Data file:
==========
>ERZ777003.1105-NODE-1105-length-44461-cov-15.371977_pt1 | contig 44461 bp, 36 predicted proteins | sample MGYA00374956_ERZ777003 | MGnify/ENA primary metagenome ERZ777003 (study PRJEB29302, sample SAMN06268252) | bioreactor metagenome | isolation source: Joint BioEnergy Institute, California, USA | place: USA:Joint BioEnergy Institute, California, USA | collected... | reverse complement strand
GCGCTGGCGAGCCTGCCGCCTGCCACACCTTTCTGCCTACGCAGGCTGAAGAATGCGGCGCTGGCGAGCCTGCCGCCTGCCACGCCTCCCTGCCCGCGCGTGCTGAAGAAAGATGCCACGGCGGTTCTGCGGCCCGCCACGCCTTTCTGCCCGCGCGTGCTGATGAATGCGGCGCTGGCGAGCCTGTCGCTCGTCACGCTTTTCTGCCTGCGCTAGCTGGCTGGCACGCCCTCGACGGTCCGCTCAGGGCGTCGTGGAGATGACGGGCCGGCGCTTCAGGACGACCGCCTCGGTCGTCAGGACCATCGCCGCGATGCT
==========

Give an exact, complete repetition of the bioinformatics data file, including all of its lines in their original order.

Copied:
>ERZ777003.1105-NODE-1105-length-44461-cov-15.371977_pt1 | contig 44461 bp, 36 predicted proteins | sample MGYA00374956_ERZ777003 | MGnify/ENA primary metagenome ERZ777003 (study PRJEB29302, sample SAMN06268252) | bioreactor metagenome | isolation source: Joint BioEnergy Institute, California, USA | place: USA:Joint BioEnergy Institute, California, USA | collected... | reverse complement strand
GCGCTGGCGAGCCTGCCGCCTGCCACACCTTTCTGCCTACGCAGGCTGAAGAATGCGGCGCTGGCGAGCCTGCCGCCTGCCACGCCTCCCTGCCCGCGCGTGCTGAAGAAAGATGCCACGGCGGTTCTGCGGCCCGCCACGCCTTTCTGCCCGCGCGTGCTGATGAATGCGGCGCTGGCGAGCCTGTCGCTCGTCACGCTTTTCTGCCTGCGCTAGCTGGCTGGCACGCCCTCGACGGTCCGCTCAGGGCGTCGTGGAGATGACGGGCCGGCGCTTCAGGACGACCGCCTCGGTCGTCAGGACCATCGCCGCGATGCT